Why Silicon Valley innovation has stalled. A fascinating article that uses a simple metaphor to show what’s wrong with the current Startup-VC Mentality. “Unlike medical research, or for that matter microprocessor engineering, the current internet space is largely driven by people trying to make a fast buck as opposed to people working at the edge of the envelope.” … “People aren’t driving new technological innovations so much as they’re creating convenience models…. There’s nothing wrong with entrepreneurs seizing a business opportunity, but what is disconcerting is how this entire segment has convinced themselves that they are on the cutting edge of innovation and have all the answers. Using the medical analogy, the current environment in the internet space essentially tells people that they will make more money as a pre-med dropout opening clinics than as a serious researcher looking for a cure for cancer.”
Tell me about it. I have patented several dozen fundamental interaction modalities that would enhance online communications. But they do not fit the “massage what’s familiar” mindset of those who have made billions milking the obvious and plucking the low-hanging fruit.
Ah but want good news? Sales of super-efficient and durable LED light bulbs are skyrocketing as prices fall, posing a new challenge for manufacturers. LED lights offer higher profit margins, but because they can last for decades, people will be buying fewer bulbs — of any sort. The Energy Information Administration estimates that total light bulb sales will fall by almost 40 percent by 2015, to just under a billion from 1.52 billion bulbs, and continue their decline to about 530 million by 2035, with LEDs making up a steadily increasing portion of the market. New versions even accept bluetooth commands to adjust color or output on demand. (We’ve spent to LED our highest use areas and will shift each room as prices keep falling. This is an ingredient in world-saving.
Do you tire of videos everybody says you HAVE to watch? This kite-flying display – Romancing the Wind – is spectacular… by a Canadian in his 80s. More sublime than you ever could have expected.
Danger 5 is the most creative comedy I’ve seen since Coupling. (Sort of WW2 in the 1960’s with cheesy special effects). Then go to hulu.com and watch the 2 episodes they have up. New ones added every Sunday. “Team, your mission is to stop the flow of weapons into France and above all, Go Kill Hitler!”
Ooooh I am so so tempted by this… Father hires virtual hitman to assassinate deadbeat son in online video game. Get off! Go outside and throw a ball.
== More Marvelous Miscellany ==
A contemplation of Shakespeare and Galileo..both born in 1564 (450 years ago next year).Galileo supposedly the day Michaelangelo died. And Newton born the year Galileo died. Ah cue Rod Serling.
Kickstarter projects come in a wide range of ambitions. Here is one at the high end. Motion capture maven Tracy McSheery is participating in a project to create an animated movie: Tower of the Dragon, with just $50,000 of startup funds. See” Features some cool freebies.
Here’s a short film Tom Munnecke did a while back about Jonas Salk’s “good ancestor theme.”
Speaking of ancestors, the appropriately named CRACKED site has distilled why we do not need social status in society to be something that’s inherited (as ruined 99% of human cultures.) See: The 5 Most Hilariously Insane Rulers of All Time. Though poorly-written and historically flakey in spots, it is still tragically funny. Even if it leaves out the worst loony monarchs, by far. Try Victoria’s grandsons “Nicky” and “Willy.” Time travelers… skip Hitler and take out those two. If the Kaiser and Czar had had “accidents” in 1913, Adolph would’ve become a minor animation frame painter in Disney’s 1930s Star Wars studio.
This is exactly what the Age of Amateurs should and will be about. A woman who is a professional hairdresser became fascinated with images of Roman and Greek women in complex tresses. She recreated scores of them for an archaeological journal, proving that they had been real, held by needle and thread, rather than wigs. There was no guild opposition to her contribution, only enthusiastic help… as I have found when I published papers about Neoteny, anthropology, addiction and so on.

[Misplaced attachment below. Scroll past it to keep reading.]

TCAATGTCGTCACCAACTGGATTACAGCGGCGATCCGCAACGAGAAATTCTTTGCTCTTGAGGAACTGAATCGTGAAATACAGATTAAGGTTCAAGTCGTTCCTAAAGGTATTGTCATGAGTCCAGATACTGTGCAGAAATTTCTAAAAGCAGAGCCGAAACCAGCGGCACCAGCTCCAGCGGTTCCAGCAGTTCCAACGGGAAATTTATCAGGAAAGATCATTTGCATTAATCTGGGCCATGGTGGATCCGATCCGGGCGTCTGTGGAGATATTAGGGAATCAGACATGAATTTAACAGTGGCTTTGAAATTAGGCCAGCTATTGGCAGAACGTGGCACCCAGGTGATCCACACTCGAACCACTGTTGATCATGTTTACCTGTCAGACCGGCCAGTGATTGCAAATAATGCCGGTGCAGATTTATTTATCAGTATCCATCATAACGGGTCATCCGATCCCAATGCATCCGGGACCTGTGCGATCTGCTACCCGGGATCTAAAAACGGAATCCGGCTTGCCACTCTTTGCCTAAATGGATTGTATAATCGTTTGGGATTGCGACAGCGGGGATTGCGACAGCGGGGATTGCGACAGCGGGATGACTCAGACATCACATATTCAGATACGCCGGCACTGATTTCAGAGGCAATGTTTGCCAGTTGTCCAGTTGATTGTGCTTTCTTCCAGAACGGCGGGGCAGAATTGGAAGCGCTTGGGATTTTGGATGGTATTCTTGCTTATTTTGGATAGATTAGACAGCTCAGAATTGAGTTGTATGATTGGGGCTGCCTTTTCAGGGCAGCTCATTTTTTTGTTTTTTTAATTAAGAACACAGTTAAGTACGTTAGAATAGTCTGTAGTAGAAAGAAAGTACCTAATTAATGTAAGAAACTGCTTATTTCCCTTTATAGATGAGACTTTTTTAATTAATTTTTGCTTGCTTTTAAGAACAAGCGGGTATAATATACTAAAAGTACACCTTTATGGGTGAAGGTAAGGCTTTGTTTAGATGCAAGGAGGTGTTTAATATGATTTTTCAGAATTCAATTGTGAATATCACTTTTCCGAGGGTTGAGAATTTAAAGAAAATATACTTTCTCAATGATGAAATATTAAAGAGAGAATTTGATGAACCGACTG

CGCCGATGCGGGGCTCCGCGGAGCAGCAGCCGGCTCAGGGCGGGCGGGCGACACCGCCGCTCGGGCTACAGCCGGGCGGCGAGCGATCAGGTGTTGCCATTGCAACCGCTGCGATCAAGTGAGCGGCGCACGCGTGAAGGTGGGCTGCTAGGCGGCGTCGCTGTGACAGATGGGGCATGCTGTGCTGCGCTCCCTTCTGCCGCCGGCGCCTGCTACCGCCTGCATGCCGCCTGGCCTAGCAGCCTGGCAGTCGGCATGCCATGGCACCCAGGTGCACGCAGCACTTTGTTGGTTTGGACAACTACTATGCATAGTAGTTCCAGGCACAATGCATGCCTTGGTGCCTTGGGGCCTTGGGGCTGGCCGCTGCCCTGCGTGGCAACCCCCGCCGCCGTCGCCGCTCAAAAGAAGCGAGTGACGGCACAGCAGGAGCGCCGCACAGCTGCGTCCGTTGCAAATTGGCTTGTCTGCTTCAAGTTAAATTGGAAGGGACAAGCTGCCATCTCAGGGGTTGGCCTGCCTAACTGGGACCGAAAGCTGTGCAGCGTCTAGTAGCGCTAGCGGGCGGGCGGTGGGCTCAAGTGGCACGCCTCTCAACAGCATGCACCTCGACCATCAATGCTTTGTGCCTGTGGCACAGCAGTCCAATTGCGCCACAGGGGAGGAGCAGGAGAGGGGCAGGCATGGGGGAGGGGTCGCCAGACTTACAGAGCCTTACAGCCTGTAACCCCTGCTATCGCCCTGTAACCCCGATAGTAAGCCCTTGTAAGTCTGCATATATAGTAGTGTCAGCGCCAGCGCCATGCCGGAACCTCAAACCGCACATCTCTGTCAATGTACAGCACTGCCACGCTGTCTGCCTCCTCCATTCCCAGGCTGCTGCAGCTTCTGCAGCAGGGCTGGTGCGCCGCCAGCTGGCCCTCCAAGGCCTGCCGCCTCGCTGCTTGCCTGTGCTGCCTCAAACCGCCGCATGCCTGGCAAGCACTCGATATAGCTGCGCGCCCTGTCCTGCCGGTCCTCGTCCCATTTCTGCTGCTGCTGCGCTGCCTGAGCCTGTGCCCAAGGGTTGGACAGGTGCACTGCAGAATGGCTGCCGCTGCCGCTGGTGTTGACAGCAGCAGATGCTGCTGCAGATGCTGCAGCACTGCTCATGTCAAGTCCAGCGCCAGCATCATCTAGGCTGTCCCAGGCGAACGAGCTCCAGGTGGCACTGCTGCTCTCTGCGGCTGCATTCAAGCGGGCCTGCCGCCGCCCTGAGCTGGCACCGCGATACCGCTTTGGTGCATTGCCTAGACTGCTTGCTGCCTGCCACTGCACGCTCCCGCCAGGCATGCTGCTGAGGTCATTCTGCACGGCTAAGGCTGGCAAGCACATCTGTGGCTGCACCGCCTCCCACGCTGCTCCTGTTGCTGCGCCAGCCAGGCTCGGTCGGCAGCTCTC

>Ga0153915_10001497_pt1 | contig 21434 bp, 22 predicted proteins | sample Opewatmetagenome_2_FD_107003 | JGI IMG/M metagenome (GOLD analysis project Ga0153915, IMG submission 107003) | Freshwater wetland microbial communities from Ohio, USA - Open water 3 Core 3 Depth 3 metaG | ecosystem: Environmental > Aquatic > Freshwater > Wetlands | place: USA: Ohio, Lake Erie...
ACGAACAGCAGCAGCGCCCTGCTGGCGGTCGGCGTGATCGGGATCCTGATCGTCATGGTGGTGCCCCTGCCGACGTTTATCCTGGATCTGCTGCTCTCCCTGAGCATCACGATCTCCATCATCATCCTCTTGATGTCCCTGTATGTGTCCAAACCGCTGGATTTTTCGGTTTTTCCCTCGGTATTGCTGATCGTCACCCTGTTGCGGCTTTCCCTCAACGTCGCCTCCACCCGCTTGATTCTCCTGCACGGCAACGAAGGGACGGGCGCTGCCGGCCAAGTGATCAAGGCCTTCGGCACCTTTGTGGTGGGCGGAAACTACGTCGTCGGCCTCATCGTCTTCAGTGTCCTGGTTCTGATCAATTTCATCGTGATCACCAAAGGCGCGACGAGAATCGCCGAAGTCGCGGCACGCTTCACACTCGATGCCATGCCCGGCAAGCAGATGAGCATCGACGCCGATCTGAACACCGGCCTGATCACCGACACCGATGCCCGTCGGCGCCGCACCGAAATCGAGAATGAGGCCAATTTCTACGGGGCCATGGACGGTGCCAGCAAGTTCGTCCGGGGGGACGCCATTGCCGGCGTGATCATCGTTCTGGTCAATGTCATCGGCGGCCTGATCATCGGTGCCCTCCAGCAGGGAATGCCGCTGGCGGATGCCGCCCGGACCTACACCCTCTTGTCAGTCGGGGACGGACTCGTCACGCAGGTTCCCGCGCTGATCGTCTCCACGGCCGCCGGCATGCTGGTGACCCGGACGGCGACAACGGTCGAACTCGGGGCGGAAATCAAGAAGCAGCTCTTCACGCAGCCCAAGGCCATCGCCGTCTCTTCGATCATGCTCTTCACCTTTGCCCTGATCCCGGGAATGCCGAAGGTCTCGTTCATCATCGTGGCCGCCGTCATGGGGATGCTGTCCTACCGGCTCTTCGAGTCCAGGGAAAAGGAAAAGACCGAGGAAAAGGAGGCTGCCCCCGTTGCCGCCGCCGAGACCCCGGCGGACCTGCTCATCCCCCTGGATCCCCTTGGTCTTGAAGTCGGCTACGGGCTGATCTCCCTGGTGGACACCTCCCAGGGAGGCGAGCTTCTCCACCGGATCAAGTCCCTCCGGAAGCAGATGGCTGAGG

== And a final sweep of coolstuff ==
The British Interplanetary Society offers a lovely retrospective on pioneering space artists including the great Chesley Bonestall
Zoom in and find yourself! A census dotmap of every person counted by the US & Canadian censuses.
Askimo TV is an interesting concept… a collation of pod video interviews with experts on a wide array of curiosity topics. What do you think of it?
ouch… The website “SSRI Stories: Antidepressant Nightmares” offers a sortable database of more than 4,800 newspaper articles, scientific journal reports, and TV news items linking antidepressant use to cases of extreme violence. Not taking sides. Just so you know.
Petra Haden’s amazing a capella renditions of movie scores... scroll down and play the whole thing!
Raspberry Pi is a palm-sized full computer – announced in 2012 (here among other places) selling for under $50 — for a bare circuit board that runs free linux on a 700Mhz processor using an SD card instead of hard drive, but with two USB and one ethernet ports to let you link in your stuff. According to tech-biz guru Doug Hornig: “Interest ran so high in the first days that it stalled the sites of the shops selling the computers. Moreover, that demand has proven durable. Premier Farnell, one of the two authorized manufacturers of the product (RS Components is the other), announced in January that it has sold more than a half-million units. RS Components, which took 100,000 pre-orders on day one, is apparently selling them equally briskly, so it’s likely that there are now a million of the devices out there.”
A whole amateur maker trend is finding uses for the things and they have abounded with an app store and “Raspberry Jams” – meetups of enthusiasts. Google is giving 15,000 to schools in the UK. Competitors in the under $100 space to lookup: Mini X, Oval Elephant, Cubieboard, and Olimex. Hornig adds: “It just might be that manufacturers of these microdevices are sowing the seeds for the next crop of young hackers (who will increasingly come from the developing world, as all of its nascent talents are released).”
My friend and Colleague Matt Pallamary has written some wonderful things. Now it seems that this year’s production from Austin based aerialist group Sky Candy is based on Matt’s novel Land Without Evil, which tells the tale of the physical and spiritual journey a Guarani Indian man undertakes in order to lead his people to a mythical place of peace. Austin Public television also offers a cool peek at the performance.
Want to see the effects of Twitter on the dumbing down of people? Go to Google and type in “How can u” and see their suggested continuations. Then type in “How can an individual” ’nuff said.